Verdict: Consider it. Detroit would have to put off the frontcourt rebuilding project for another year, but would acquire a top tier point guard of the future.

9. TJ Ford

Back Story: Ford recently exercised his contract's player option for $8,500,000 for the 2010-11 season. It's pretty amazing that Ford put up 14 and 8 on 44% shooting in his last year in Toronto, because he has shat the proverbial bed in Indiana. While the Pacers might just let Ford expire, it's likely they'll move him closer to the trade deadline to a team looking for cap relief.

Rationale: If Detroit gets involved, it'd likely be as part of a larger trade. Detroit probably won't look to be a player in the 2011 free agent market, so the cap relief alone will pose little value. From Indiana's perspective, the Pistons don't have a lot that Indy needs, and it's doubtful they'd even consider moving a big that Detroit would be interested in.

Value for Detroit: TJ's career has gone entirely down hill in Indiana, with dwindling numbers and uninspired performances. He'd be our third best point guard-- and not worth spending any of our trade pieces on.

Verdict: Pass. Double Pass.

10. Ramon Sessions

Back Story: Regular DetroitBadBoys readers will likely be shocked, SHOCKED that it took me this long to mention him. He's on this list because 1) his $4M/yr. contract is one of the longest on Minny's books, 2) that kind of money may be necessary to make a Jefferson or Love trade work financially, 3) Minnesota appears to value Flynn (and the ghost of Ricky Menudio) greater than Sessions.

Rationale: I'm going to save this section for a post entirely to itself (which I will dedicate to Kriz). In short, Sessions has averaged 15 and 8 on 44% shooting in 47 career starts. That's enough to warrant consideration by any GM. Expect Minnesota to get plenty of calls from point-hungry teams, especially Mike D'Antoni's Knicks and the aforementioned Indiana Pacers. What makes Sessions all the more attractive is his contract, which is far more than reasonable. As John Hollinger put it last summer when Sessions signed with Minnesota, "This was the steal of the summer, people." Should he be traded, those words will ring true by the end of his contract.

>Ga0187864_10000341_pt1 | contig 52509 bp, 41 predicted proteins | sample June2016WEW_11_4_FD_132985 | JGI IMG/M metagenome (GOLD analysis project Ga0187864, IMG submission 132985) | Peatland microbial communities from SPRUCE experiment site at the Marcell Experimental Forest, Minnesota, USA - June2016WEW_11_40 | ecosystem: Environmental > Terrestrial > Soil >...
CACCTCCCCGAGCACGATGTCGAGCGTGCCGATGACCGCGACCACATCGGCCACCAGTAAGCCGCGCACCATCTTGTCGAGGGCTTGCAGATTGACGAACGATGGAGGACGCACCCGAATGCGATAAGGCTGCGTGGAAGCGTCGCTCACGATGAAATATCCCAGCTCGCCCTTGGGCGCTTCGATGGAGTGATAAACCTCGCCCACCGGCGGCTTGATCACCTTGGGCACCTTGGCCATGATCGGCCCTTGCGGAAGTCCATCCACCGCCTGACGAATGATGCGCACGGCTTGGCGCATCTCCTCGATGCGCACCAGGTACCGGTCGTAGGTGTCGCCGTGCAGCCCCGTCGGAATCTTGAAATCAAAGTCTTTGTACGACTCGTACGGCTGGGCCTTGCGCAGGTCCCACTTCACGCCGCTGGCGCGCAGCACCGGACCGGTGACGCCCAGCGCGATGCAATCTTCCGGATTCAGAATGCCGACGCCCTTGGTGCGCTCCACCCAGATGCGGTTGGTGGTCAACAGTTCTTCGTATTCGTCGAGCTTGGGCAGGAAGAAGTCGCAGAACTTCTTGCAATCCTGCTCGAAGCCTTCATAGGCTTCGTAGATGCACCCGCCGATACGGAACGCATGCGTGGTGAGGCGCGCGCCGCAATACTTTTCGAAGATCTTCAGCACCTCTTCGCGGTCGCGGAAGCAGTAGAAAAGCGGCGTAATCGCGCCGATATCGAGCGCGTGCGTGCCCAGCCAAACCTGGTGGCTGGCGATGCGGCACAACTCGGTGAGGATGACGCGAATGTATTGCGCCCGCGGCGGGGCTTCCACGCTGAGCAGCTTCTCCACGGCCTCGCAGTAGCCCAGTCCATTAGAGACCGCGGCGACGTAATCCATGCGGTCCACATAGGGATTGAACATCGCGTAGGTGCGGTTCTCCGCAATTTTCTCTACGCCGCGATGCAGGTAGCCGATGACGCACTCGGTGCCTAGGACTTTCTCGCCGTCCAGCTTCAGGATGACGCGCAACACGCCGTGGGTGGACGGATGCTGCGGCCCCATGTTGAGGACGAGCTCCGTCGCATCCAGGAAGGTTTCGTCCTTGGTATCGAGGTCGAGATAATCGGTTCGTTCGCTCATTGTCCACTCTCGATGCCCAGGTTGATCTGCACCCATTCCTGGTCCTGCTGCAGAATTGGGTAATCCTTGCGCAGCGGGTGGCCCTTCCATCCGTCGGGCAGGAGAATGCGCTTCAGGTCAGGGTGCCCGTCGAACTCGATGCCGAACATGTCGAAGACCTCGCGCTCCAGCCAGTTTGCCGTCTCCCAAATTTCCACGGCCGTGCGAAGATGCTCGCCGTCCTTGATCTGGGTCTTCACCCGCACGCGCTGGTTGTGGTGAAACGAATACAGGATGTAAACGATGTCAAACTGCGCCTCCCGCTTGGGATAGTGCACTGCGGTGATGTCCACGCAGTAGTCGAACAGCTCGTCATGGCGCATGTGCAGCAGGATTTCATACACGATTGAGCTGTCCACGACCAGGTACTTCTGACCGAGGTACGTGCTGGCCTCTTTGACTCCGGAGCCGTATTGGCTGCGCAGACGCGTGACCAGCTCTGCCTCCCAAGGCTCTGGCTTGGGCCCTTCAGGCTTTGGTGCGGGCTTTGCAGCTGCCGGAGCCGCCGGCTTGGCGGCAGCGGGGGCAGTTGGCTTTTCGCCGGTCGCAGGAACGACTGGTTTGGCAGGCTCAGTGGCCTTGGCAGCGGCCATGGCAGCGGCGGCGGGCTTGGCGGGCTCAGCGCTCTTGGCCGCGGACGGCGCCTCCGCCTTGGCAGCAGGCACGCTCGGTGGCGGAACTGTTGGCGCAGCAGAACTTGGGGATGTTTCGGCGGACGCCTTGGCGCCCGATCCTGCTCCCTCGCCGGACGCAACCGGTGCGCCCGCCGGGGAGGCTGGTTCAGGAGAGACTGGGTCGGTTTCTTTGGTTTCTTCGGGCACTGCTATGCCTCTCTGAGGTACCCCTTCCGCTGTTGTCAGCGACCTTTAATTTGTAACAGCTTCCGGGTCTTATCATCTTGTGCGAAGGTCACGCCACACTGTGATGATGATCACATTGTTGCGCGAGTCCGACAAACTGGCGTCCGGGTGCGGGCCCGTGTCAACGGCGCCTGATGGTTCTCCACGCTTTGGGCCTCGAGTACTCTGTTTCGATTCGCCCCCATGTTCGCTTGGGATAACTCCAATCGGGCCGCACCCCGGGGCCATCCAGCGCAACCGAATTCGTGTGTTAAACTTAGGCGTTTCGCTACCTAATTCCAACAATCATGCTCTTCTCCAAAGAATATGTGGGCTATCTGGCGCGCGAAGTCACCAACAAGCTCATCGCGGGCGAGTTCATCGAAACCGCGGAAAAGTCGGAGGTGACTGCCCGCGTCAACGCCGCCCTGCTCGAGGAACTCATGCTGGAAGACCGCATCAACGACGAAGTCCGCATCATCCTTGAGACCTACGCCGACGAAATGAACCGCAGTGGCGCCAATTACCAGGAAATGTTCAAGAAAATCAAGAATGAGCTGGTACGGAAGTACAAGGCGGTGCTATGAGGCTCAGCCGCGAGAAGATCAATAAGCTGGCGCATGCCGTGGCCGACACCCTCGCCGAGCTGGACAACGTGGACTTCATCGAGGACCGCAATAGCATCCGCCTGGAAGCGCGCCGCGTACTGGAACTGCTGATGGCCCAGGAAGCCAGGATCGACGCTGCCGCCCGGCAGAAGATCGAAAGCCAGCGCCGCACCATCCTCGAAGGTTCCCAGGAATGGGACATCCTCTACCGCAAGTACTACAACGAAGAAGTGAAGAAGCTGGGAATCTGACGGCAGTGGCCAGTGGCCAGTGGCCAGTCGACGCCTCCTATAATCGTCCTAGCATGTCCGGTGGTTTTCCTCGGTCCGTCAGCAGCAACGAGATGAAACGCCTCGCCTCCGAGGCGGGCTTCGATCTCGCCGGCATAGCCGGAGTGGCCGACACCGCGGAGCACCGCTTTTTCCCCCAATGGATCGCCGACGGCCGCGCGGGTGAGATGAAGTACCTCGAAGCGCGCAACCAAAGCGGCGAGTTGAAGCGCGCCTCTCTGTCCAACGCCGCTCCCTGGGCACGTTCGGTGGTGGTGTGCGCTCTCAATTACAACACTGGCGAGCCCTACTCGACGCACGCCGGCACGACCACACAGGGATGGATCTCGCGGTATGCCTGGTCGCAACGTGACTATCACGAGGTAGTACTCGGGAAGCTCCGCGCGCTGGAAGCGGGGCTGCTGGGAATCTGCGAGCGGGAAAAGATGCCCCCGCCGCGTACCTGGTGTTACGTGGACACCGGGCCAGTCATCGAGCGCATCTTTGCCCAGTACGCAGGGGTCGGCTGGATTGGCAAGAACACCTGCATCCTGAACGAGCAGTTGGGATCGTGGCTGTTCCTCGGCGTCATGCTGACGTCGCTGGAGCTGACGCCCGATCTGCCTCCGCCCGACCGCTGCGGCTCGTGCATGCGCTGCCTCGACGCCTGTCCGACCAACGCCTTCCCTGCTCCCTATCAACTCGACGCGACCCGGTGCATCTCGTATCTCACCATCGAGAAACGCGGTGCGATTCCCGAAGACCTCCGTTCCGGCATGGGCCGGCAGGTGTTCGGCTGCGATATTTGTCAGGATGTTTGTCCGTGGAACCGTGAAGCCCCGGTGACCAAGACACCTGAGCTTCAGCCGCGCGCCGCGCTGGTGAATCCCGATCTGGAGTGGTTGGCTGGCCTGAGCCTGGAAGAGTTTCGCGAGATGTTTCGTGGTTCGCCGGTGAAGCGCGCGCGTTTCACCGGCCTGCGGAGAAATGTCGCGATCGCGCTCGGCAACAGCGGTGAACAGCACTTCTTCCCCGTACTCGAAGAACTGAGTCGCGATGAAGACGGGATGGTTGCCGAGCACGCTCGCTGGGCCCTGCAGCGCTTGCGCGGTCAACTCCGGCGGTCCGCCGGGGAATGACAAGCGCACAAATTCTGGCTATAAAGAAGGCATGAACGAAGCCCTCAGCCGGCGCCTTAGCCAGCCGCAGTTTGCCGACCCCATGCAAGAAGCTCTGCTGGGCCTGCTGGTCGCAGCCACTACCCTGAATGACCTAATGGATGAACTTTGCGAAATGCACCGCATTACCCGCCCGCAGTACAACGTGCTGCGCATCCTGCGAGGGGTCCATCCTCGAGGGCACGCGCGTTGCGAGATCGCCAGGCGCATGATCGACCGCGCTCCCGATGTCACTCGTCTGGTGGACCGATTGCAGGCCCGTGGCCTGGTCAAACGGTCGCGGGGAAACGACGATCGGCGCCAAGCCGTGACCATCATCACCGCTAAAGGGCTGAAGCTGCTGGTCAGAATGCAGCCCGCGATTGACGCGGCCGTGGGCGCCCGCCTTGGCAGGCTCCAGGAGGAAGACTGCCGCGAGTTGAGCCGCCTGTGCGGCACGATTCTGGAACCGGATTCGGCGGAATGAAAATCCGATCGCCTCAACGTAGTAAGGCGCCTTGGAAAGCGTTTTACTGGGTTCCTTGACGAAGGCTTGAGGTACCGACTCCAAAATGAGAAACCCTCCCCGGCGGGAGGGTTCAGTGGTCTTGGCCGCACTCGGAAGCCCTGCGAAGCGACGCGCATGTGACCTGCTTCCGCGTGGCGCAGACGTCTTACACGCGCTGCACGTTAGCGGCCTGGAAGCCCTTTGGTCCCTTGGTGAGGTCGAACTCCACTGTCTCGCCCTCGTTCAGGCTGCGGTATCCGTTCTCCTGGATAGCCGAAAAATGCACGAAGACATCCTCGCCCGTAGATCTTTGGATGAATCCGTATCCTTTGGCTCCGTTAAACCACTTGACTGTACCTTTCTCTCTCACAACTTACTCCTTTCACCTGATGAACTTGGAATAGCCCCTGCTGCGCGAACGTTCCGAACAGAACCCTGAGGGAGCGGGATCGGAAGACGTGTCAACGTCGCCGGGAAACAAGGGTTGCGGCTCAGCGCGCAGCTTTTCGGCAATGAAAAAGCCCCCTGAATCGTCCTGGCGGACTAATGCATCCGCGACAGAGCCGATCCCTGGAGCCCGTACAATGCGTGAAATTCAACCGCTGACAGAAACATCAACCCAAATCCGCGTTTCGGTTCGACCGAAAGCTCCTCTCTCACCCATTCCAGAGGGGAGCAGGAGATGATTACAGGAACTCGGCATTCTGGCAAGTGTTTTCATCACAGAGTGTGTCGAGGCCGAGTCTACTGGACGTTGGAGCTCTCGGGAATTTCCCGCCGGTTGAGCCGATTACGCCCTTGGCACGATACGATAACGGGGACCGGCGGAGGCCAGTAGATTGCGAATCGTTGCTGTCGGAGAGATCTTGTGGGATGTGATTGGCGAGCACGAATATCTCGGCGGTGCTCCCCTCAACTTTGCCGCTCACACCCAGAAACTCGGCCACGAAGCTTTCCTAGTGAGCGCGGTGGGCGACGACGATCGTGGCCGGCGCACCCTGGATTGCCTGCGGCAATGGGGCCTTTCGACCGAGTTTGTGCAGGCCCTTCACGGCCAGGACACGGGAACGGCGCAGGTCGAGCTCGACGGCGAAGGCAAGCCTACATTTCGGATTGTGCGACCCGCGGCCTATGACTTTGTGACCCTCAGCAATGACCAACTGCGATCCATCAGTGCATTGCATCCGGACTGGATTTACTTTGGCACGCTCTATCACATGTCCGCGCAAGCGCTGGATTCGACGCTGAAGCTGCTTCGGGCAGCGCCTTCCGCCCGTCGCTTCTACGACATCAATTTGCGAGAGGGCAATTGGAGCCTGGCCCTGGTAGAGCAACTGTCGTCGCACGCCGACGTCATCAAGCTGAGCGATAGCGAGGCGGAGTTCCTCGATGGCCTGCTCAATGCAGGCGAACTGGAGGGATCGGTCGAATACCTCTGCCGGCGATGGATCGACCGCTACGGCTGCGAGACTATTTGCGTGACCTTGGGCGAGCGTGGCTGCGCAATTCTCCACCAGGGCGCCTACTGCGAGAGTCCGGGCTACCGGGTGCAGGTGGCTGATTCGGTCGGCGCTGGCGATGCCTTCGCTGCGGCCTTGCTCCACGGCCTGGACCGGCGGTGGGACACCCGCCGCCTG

Value for Detroit: I'll illustrate this in greater detail in a forthcoming article, but for now-- he's more efficient than Stuckey and a much better passer. That hits both of the primary needs Detroit has at the point position. Due to the size of his contract, he could be acquired after we rebuild our frontcourt, making him a very special option for the Pistons.

Verdict: Above and beyond Kevin Love and Al Jefferson, this is precisely the kind of trade Detroit should consider making. We can spend our trade assets and draft picks on bigs AND upgrade our point guard all in the same summer.

In Summary

On this list, two names stand out as inexpensive upgrades that can be acquired after Detroit rebuilds their frontcourt. Jarrett Jack and Ramon Sessions have cheap contracts that could be traded for after Detroit's primary trade assets are spent. Both teams, Toronto and Minnesota, have plenty of talent at the point and currently value their starting PGs over these players. Additionally, both allow Detroit to retain Ben Gordon, as they are both apt defenders who have the size to switch over to guard SGs as necessary.

Beyond these two, Detroit shouldn't blink if discussions open up with New Orleans about Darren Collison. 20/10 point guards who score efficiently and are committed to defense are rare, with only a handful in the league per decade. It might be worth putting off our frontcourt rebuilding project to get him in a Pistons uniform, if it is even possible.

There are more trade options out there, but these 10 involve players who are likely to be on the block this summer. However, the entire point of this article series leads to one simple point. Out of all of the free agent and trade block point guards, only three present a significant upgrade over Rodney Stuckey, and only two can be acquired without interrupting our frontcourt rebuild. Beyond that... sticking with Stuckey is the smart option this summer-- for better or for worse.